Clinical Trial in India - An Overview

Global Pharmaceutical companies based in developed countries are increasingly turning to developing countries and emerging economies around the world for conducting clinical trials. Reduced costs combined with easy availability of patients with varied diseases makes developing countries favourite destinations for clinical research outsourcing.

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Drug trials, commonly known as clinical trials, are scientific tests made on human volunteers. Such trials are carried out in 3phases. In the first phase, studies are carried out on volunteers to determine the safety of the drug. In the second phase, on persons having the disease or medical condition to determine whether the drug has some level of therapeutic effect. In the last phase, trials are long-term studies on patients to determine whether the drug will be truly effective in normal medical settings.

India, a country with the largest pool of patients suffering from cancer, diabetes and other maladies, has become the global hub for carrying out clinical trials at random. Almost all the top pharmaceutical companies of the world have set up clinical trial facilities in major cities, like Ahmedabad, Hyderabad, etc. A large native patient population pool, various disease profiles and robust infrastructure position India high on the outsourcing list. Today, 122 clinical trials are being conducted in India.

GlaxoSmithKline, among the world's top ten global pharma majors, is currently carrying out the largest number of clinical trials in India. Apart from the development of vaccines, the UK-based pharma major is conducting 13 drug trials in India for the treatment of diseases such as cancer, arthritis, epilepsy, heart disease and constipation. These trials include phase II, III as well as phase IV clinical drug trials.

AstraZeneca is another global pharma company outsourcing a significant number of its trials to India. Out of the 186 clinical trials the company is at the moment conducting worldwide, about nine have investigation centres in India. These studies include drug trials for schizophrenia, bipolar disorder, cancer, diabetes and testotoxicosis and are conducted on adults and, in certain cases, children.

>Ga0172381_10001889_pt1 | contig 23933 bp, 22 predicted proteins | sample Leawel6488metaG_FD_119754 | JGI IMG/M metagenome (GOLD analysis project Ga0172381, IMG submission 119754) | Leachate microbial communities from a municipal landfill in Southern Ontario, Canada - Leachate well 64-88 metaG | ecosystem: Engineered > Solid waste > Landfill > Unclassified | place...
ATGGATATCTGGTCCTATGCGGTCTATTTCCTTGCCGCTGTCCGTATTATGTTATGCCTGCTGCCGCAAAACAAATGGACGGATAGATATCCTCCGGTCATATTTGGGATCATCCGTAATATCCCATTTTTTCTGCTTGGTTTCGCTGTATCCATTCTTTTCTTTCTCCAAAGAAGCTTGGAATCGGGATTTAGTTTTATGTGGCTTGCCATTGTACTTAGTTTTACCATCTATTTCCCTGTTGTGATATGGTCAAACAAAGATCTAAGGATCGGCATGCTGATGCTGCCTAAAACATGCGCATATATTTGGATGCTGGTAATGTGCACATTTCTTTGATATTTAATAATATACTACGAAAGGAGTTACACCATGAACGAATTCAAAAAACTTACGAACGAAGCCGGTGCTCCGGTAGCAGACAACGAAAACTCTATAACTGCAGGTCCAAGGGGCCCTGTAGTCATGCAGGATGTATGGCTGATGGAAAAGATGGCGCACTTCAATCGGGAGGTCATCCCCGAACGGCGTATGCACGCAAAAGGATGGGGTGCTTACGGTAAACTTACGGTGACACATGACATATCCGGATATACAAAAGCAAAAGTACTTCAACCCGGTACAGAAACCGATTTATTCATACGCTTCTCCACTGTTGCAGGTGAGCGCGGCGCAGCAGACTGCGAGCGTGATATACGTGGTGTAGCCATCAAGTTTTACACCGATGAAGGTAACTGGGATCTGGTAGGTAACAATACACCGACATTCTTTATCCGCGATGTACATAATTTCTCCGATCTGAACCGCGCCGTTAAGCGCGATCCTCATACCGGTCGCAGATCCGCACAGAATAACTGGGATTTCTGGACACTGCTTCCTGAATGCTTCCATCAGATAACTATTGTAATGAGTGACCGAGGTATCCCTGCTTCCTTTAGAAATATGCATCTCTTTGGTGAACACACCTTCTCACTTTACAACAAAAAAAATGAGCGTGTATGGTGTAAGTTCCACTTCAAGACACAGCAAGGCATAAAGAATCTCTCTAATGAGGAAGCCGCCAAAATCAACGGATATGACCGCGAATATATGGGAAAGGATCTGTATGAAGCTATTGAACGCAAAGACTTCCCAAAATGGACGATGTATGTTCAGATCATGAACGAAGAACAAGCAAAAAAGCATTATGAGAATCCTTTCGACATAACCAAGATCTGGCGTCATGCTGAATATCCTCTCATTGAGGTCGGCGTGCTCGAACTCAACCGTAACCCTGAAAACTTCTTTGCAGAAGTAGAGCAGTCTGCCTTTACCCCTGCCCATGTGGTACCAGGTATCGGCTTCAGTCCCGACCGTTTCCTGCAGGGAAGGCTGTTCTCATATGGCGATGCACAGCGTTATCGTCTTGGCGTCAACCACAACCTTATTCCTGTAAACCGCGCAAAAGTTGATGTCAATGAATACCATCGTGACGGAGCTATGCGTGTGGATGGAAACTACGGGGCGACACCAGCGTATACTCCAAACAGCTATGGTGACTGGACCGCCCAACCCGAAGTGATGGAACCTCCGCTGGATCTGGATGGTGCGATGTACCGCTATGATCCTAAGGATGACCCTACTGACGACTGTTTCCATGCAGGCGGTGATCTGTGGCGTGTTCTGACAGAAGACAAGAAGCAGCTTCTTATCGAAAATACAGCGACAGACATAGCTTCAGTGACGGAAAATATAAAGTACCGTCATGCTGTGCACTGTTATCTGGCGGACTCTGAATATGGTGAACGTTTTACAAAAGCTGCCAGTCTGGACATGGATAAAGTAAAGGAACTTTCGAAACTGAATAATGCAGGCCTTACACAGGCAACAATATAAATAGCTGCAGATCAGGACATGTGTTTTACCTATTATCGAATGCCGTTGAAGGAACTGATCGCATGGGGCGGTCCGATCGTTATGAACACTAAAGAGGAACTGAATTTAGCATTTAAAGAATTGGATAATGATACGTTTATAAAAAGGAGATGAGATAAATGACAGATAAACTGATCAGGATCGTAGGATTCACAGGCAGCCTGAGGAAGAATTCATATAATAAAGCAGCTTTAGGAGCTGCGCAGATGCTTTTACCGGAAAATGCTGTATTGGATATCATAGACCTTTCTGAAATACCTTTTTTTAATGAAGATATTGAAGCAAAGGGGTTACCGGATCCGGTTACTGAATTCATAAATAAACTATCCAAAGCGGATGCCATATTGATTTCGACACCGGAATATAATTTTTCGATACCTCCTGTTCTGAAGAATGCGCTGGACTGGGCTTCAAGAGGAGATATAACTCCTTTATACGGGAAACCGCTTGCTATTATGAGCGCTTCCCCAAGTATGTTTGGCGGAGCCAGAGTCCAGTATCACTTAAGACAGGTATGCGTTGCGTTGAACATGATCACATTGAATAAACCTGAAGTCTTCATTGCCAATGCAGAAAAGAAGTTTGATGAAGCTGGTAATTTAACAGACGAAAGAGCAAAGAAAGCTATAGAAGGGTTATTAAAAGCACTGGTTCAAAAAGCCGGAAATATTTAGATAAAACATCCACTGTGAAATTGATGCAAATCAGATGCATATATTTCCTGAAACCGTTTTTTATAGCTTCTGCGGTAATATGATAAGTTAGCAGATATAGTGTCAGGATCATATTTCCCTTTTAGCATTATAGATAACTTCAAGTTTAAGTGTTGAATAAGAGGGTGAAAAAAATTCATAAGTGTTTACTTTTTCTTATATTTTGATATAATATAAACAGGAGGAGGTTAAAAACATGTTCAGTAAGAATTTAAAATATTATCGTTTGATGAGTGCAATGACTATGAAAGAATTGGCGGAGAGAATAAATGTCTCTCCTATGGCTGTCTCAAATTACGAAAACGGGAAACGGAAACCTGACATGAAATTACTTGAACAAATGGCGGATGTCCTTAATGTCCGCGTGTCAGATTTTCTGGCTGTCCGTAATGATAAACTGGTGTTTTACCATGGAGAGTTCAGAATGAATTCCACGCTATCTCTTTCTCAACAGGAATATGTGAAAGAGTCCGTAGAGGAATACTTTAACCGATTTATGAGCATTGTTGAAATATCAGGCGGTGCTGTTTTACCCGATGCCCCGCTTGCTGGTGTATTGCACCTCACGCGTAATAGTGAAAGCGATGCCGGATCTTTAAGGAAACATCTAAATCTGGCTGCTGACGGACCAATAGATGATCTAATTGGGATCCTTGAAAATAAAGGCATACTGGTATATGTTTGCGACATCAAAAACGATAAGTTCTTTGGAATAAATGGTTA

Likewise, Johnson & Johnson and Eli Lilly are conducting respectively eight studies in India, while seven drugs trials are lead by Pfizer. Sanofi-Aventis, Merck, Wyeth, Bristol-Myers Squibb and Roche also count among the list of companies conducting clinical research here.

To understand why developing countries have become a hot spot for clinical research, one needs to look at the drug development process in totality. This process, which starts in the research labs and ends with a drug being launched in the market, is not only time consuming; it is also extremely expensive. The cost of drug development is estimated at $1bn, and clinical trials on humans -- a critical phase in new drug development -- account for 40% of the total cost. Outsourcing clinical research to developing countries can allow global pharma companies to considerably trim costs. Clinical trials in India, for instance, cost 50% to 60% less than the average cost in the US.

The whole 9 pages article is available for download here.